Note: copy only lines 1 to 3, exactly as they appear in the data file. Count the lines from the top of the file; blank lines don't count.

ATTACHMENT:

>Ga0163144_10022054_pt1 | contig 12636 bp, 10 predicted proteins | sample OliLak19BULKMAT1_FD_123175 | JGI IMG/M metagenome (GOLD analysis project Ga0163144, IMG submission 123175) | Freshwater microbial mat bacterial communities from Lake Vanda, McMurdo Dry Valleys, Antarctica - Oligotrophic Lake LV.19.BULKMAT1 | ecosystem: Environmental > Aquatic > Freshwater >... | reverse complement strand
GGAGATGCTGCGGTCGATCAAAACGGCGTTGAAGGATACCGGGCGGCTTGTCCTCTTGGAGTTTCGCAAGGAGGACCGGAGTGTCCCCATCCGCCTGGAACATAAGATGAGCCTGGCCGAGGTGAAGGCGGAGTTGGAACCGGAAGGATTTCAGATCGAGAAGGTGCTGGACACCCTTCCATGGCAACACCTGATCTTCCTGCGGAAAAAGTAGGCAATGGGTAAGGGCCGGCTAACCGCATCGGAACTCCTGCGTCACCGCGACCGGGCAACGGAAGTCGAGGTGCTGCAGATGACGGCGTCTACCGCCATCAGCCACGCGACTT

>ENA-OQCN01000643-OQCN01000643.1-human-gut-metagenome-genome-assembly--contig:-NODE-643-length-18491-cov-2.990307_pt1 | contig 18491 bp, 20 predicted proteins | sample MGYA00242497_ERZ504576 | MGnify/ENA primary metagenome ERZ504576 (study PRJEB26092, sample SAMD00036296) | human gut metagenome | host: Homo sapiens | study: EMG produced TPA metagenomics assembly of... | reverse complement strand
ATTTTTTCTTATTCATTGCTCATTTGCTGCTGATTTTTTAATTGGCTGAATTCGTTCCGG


>Ga0163144_10022054_pt1 | contig 12636 bp, 10 predicted proteins | sample OliLak19BULKMAT1_FD_123175 | JGI IMG/M metagenome (GOLD analysis project Ga0163144, IMG submission 123175) | Freshwater microbial mat bacterial communities from Lake Vanda, McMurdo Dry Valleys, Antarctica - Oligotrophic Lake LV.19.BULKMAT1 | ecosystem: Environmental > Aquatic > Freshwater >... | reverse complement strand
GGAGATGCTGCGGTCGATCAAAACGGCGTTGAAGGATACCGGGCGGCTTGTCCTCTTGGAGTTTCGCAAGGAGGACCGGAGTGTCCCCATCCGCCTGGAACATAAGATGAGCCTGGCCGAGGTGAAGGCGGAGTTGGAACCGGAAGGATTTCAGATCGAGAAGGTGCTGGACACCCTTCCATGGCAACACCTGATCTTCCTGCGGAAAAAGTAGGCAATGGGTAAGGGCCGGCTAACCGCATCGGAACTCCTGCGTCACCGCGACCGGGCAACGGAAGTCGAGGTGCTGCAGATGACGGCGTCTACCGCCATCAGCCACGCGACTT

>ENA-OQCN01000643-OQCN01000643.1-human-gut-metagenome-genome-assembly--contig:-NODE-643-length-18491-cov-2.990307_pt1 | contig 18491 bp, 20 predicted proteins | sample MGYA00242497_ERZ504576 | MGnify/ENA primary metagenome ERZ504576 (study PRJEB26092, sample SAMD00036296) | human gut metagenome | host: Homo sapiens | study: EMG produced TPA metagenomics assembly of... | reverse complement strand